McCain is much more likely to continue the neo-con project than any democrat

pointed out in philip giraldi's commentary last feb
John McCain and the Neocon Resurgence

McCain is the neocons' anointed choice for president of the United States, and has been so for many years. He was their candidate when he ran against George Bush in the primaries in 2000 and again when he announced his candidacy for 2008. When McCain's campaign underachieved last summer and it appeared that Rudy Giuliani would be the Republican candidate, many leading neocons, including Norman Podhoretz and Daniel Pipes, joined the New Yorker's campaign. Now that Giuliani has withdrawn, they will presumably return home again, rejoining Robert Kagan and James Woolsey, both of whom have been with McCain since early 2007. That McCain is no traditional conservative if measured by his views on cultural and fiscal issues matters not at all, because the Israel-and-empire-fixated neocons consider such issues unimportant.

Posted by: b real | May 22 2008 15:49 utc | 22

Hi breal and MoA - you might want to check out this upcoming event.


AFRICOM The Road Ahead

Posted by: BenIAM | May 22 2008 18:12 utc | 23

[thanks for the heads up]

Posted by: b real | May 22 2008 18:13 utc | 24

The big stink for me was the abandonment of Sadr by the Iranians. While always on the U.S. agenda, it was a sea change for Iran to get on board. I think it showed that they felt confident enough, or desperate enough, in front of possibly catastrophic fall election results to cut him off - something the U.S. was also desperate to have happen. If nothing else the whole process is indicative of as tacit agreement (by the U.S.&Iran) to move Iraq toward the endgame of state power and a monopoly of violence, which can be much more managed by either Iran or the U.S. I think for the U.S. mo is right in seeing the typically short term (domestic) political advantages for the administration in entering such a deal that could make Iraq look like its coming under control. Which would be a very large deal indeed - but, because the cost of any such deal could be equally as large - the whole thing could just as easily turn out to be one giant capitulation on the part of the U.S. that would make the notion of appeasement look insignificant. Because a deal like this would solidify all Iranian gains over the last decade.

Posted by: anna missed | May 22 2008 18:47 utc | 25

anna missed,
I'm not sure the Iranians have abandoned Sadr. There are two things you have to take into account. First, the relationship between the Shia of Iran, Iraq and Lebanon is very very fraternal. So Sadr would most likely have been happy to curtail opposition for a while if it meant the Shia in Lebanon getting what they wanted, as the new kid on the block he would be lower in the priority pecking order. Secondly, while the West thinks in ridiculously short-term due to its domestic scene the Persian and Arab mentality can think in the equally ludicrous long term. Getting rid of an occupier is the goal, whether its tomorrow or in 100 years. The results of a population that likes to hold a grudge I suppose......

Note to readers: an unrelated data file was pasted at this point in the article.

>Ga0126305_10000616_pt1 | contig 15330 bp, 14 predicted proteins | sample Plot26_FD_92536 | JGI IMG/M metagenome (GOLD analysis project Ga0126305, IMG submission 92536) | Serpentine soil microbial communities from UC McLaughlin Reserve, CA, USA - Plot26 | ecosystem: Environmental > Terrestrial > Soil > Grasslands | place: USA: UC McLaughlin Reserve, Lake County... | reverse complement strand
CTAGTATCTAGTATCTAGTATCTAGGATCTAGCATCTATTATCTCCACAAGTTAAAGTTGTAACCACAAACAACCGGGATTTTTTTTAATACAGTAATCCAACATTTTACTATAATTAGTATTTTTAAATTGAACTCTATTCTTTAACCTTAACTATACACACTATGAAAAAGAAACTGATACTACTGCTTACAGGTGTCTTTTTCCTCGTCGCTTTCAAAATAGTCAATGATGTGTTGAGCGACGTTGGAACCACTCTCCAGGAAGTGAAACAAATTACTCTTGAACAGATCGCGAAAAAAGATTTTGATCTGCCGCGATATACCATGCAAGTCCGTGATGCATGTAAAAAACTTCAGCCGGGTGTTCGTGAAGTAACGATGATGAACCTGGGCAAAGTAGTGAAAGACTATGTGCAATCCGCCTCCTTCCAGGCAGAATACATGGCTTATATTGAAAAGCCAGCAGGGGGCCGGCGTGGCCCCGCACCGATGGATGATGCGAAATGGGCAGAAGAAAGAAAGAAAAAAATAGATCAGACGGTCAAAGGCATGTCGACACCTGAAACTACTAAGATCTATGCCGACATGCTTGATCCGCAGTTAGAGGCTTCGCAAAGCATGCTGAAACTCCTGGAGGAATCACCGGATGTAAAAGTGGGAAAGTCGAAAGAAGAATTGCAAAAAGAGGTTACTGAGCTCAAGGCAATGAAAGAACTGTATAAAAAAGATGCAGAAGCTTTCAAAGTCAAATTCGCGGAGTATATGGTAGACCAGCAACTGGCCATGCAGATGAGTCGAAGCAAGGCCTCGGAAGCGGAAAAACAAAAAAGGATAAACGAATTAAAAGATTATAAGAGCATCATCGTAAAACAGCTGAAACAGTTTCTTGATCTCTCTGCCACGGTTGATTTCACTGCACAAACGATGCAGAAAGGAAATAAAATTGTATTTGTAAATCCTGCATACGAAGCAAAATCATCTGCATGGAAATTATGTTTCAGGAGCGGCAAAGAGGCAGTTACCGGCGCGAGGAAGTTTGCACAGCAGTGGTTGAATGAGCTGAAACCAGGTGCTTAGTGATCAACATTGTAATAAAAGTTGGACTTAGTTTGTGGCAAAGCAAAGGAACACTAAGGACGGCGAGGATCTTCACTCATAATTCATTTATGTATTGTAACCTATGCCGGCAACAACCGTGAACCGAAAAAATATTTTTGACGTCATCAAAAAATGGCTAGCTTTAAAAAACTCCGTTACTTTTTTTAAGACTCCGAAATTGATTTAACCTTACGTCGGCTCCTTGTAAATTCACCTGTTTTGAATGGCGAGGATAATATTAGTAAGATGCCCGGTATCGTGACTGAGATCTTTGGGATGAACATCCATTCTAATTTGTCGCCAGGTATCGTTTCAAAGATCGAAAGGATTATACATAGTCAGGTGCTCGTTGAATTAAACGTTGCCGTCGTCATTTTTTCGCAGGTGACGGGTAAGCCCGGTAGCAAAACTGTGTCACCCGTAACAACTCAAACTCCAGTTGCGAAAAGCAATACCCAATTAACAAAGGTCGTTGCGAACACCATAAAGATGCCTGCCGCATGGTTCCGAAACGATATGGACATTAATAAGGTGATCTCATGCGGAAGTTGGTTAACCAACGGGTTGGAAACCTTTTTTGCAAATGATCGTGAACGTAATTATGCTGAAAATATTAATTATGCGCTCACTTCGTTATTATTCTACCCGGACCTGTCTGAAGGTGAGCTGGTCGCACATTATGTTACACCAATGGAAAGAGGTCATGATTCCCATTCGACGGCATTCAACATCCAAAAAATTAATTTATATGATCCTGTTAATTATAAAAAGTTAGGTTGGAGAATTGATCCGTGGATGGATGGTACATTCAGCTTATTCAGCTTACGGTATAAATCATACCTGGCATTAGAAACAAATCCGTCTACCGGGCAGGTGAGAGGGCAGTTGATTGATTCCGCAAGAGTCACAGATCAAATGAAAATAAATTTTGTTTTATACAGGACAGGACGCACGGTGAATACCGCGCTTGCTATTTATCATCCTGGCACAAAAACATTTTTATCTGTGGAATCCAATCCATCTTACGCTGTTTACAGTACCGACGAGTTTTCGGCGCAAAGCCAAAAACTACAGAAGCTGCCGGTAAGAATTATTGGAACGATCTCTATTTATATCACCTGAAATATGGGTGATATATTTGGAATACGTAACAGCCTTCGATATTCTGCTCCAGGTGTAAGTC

Posted by: mo | May 22 2008 20:18 utc | 26

I don't understand how anybody could say Iran turned against Sadr when they are harbouring him right now and giving public air to his demands and are negotiating on his behalf to halt military operations agianst him. During the Basra operation the Iraqi military forces were met with overwhelming opposition and the Iraqi government were howling about Iranian arms going to Sadr. After the talks in Iran that line of attack went down the rabbit hole in a slow fissle. The Iraqi government announced Iranian weapons were captured and they would be displayed in Karbala. That turned into the great vanishing act. It's painted in the media as the US going to Karbala, as experts, to verify the Iranian weapons and instead discovering that the stupid Iraqis made a mistake. Are we supposed to believe that an Iraqi general couldn't recognize an Iranian weapon?

I notice that the latest deal is a ceasefire that lets Sadr keep his weapons just like Hezbollah in Lebanon, US troops are not allowed in Sadr City, and the elections are to go ahead albiet maybe late.

We know Bush's position as he made it clear in his Nazi speech on the floor of the Knesset.

Posted by: Sam | May 23 2008 0:32 utc | 27